UFC 200 is the culmination of International Fight Week and there could not be a bigger way to cap off the festivities. Two UFC titles will be on the line at the T-Mobile Arena on July 9 – not to mention the return of Brock Lesnar.
Jon Jones and Daniel Cormier was originally scheduled to be the main event for UFC 200, but Jones has been removed from the card after USADA informed him of a potential doping violation.
Brock Lesnar vs Mark Hunt
Brock Lesnar is perhaps more physically gifted than any other fighter we’ve ever seen. The former NCAA D-I wrestling champion cuts down to 265 lbs and moves like a man half his size. Lesnar has used a combination of physical size, athleticism and wrestling skills to force his opponents into positions that best suit him.
However, Lesnar has never been much in the striking game. He has massive hands and can knock people out based on those attributes alone, but his technique is basic – at best. Lesnar doesn’t get knocked out easily, but he has gone down to punches in each of his past three bouts and has looked out of place when he gets hit in the face.
Hunt aka The Super Samoan aka The King of Walkoff Knockout has made a living out of absolutely smashing other people’s heads off. He has managed to overcome his height disadvantage in the heavyweight division and has become a lethal counterpuncher. His combination of power and timing make every second standing incredibly dangerous for his opponent.
As great as Hunt is on the feet, he is still greatly out of his element if the fight goes to the ground. He has little to no ability to maneuver from his back and isn’t able to do much more than rain down punches if he has top control. However, he has put a tremendous amount of effort into his defensive grappling skills and getting the Kiwi to the ground is not as simple as it once was.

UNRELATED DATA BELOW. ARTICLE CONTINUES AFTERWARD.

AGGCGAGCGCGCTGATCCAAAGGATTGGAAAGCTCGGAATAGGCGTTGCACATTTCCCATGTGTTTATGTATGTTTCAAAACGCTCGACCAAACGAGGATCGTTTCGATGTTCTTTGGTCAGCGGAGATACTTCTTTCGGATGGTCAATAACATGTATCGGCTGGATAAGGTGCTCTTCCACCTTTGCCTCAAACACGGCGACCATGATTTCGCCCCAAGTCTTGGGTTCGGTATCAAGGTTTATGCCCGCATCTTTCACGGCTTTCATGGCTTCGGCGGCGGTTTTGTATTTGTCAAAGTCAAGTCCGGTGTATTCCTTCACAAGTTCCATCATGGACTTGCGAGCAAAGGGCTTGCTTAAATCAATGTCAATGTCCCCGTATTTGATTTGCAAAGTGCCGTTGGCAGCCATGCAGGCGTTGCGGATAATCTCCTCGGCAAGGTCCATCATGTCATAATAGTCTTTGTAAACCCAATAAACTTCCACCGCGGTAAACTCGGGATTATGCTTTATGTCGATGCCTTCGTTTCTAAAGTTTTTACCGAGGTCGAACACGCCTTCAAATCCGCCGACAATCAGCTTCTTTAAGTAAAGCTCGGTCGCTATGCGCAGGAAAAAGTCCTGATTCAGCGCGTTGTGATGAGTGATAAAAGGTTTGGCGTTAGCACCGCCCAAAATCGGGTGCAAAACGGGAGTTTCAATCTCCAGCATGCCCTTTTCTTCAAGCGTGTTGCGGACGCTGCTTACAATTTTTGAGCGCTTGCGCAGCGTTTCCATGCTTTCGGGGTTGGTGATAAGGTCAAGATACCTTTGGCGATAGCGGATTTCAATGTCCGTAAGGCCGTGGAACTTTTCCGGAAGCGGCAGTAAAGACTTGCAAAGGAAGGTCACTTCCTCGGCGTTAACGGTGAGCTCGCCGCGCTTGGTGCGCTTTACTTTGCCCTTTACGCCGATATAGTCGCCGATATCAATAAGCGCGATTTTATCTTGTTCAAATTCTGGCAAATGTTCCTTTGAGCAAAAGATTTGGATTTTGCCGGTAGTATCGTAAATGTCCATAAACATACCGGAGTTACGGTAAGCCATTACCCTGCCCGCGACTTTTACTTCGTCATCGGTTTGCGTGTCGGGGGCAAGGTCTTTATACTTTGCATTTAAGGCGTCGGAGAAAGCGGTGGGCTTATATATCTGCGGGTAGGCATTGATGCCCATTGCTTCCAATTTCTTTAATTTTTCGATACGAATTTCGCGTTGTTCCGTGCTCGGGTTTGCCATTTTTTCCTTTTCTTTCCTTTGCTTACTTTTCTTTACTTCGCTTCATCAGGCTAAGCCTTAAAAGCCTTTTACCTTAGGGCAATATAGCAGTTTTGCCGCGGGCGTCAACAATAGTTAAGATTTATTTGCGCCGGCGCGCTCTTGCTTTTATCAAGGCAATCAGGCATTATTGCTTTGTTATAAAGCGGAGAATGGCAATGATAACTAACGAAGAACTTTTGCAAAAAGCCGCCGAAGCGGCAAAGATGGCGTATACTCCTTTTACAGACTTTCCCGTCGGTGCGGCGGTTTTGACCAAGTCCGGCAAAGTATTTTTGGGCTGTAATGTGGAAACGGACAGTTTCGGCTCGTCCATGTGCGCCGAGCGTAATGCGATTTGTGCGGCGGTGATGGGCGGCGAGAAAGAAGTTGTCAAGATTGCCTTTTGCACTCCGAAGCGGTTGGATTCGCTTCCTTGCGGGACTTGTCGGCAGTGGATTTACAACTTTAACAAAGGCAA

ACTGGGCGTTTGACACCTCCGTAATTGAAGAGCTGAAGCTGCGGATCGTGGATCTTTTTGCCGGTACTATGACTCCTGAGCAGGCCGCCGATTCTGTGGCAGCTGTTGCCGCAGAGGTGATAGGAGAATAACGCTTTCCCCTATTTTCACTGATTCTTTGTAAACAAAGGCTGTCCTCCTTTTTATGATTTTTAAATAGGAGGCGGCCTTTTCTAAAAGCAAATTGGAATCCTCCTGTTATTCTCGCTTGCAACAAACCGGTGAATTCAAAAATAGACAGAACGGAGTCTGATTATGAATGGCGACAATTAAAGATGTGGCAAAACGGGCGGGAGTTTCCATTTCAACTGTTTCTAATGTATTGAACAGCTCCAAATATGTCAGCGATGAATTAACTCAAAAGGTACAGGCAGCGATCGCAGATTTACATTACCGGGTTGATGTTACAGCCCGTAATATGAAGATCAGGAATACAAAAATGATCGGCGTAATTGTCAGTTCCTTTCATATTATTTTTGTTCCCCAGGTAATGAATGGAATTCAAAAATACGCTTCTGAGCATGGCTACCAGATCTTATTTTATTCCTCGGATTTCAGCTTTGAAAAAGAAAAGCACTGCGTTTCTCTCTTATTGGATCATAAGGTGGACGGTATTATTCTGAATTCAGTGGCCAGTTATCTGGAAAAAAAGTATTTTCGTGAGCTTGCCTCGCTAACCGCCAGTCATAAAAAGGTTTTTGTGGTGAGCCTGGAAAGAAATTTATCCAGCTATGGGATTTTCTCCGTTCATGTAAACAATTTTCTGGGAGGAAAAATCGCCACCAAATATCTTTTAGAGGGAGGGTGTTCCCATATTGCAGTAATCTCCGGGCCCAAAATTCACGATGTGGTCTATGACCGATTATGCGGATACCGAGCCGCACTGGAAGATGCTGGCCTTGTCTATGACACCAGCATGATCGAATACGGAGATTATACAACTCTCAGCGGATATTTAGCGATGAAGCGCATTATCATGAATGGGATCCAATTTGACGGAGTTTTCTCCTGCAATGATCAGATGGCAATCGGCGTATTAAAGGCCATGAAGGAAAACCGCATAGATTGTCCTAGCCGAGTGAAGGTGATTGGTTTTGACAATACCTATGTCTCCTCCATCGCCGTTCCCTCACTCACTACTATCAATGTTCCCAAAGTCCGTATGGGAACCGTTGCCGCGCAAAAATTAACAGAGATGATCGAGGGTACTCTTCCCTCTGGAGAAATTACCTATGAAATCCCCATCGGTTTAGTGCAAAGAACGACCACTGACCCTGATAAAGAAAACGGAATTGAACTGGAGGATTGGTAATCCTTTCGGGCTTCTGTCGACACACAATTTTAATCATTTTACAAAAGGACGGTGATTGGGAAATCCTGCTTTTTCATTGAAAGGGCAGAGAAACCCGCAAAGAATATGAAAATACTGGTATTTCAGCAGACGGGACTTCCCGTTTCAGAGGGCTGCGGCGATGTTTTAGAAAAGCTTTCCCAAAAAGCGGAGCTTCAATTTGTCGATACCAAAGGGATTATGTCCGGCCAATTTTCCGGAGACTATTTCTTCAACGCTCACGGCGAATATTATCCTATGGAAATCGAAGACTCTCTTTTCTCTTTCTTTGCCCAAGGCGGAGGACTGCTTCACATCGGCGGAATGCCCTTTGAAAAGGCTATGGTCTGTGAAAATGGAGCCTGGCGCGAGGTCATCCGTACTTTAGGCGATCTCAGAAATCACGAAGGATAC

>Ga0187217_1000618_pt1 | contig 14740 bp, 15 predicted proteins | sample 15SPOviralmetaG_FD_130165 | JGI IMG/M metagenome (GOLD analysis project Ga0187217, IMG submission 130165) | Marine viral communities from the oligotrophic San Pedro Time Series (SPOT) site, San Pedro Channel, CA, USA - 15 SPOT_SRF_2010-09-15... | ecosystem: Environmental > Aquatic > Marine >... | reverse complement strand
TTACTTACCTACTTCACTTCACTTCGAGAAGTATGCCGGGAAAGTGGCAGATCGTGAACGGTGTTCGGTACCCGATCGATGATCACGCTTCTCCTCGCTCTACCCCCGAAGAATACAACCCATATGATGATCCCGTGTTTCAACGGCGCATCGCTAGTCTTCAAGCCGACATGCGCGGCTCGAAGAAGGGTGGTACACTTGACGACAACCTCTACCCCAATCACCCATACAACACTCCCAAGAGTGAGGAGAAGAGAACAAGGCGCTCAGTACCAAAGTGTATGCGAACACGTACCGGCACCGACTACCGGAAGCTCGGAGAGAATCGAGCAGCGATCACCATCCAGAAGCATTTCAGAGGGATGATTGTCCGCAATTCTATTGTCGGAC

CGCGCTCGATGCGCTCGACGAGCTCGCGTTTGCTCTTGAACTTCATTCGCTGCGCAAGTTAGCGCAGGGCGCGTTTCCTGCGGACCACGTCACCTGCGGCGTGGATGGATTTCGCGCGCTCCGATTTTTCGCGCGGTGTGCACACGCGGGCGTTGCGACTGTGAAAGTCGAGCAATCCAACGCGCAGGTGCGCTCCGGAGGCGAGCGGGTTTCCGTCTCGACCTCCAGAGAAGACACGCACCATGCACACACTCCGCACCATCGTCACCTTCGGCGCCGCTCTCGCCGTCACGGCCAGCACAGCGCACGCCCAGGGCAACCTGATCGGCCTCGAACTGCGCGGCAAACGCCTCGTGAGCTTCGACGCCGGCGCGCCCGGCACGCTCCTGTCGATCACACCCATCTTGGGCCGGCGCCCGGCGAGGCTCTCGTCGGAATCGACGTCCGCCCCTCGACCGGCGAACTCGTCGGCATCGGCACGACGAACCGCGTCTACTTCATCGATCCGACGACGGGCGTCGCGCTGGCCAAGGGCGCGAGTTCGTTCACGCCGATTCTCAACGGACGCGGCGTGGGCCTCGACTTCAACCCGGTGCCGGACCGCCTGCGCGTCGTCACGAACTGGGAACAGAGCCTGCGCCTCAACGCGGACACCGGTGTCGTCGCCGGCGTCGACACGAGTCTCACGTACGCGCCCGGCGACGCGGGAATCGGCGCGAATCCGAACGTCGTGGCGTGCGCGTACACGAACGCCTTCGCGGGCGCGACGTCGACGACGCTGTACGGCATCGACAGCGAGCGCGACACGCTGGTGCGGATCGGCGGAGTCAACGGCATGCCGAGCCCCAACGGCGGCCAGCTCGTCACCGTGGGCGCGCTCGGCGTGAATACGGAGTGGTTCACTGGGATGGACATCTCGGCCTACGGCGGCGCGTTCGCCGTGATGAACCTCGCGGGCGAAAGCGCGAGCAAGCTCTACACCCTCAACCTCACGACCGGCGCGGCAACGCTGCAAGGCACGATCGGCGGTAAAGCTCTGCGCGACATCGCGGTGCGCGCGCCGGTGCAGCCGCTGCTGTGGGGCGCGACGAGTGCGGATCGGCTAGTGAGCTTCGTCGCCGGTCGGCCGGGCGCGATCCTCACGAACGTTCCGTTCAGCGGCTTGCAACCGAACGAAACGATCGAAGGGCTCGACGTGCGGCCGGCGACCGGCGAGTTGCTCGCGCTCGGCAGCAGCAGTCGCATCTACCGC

I hate boiling matches down to this, but this is a grappler vs striker matchup. Both men will be looking to implement their style in order to end this bout – and yes, this fight is going to end before the judges need to be involved. Lesnar’s explosiveness and persistence makes me think he will eventually get top control on Hunt and pound out a victory.
Prediction: Brock Lesnar
Miesha Tate vs Amanda Nunes
If you want to see a summation of Miesha Tate’s career, watch her bout with Holly Holm. Tate took more than her fair share of shots, but never stopped pressing forward before finally sinking in the rear naked choke in the fifth round. Tate has predicated her career on tenacity and toughness.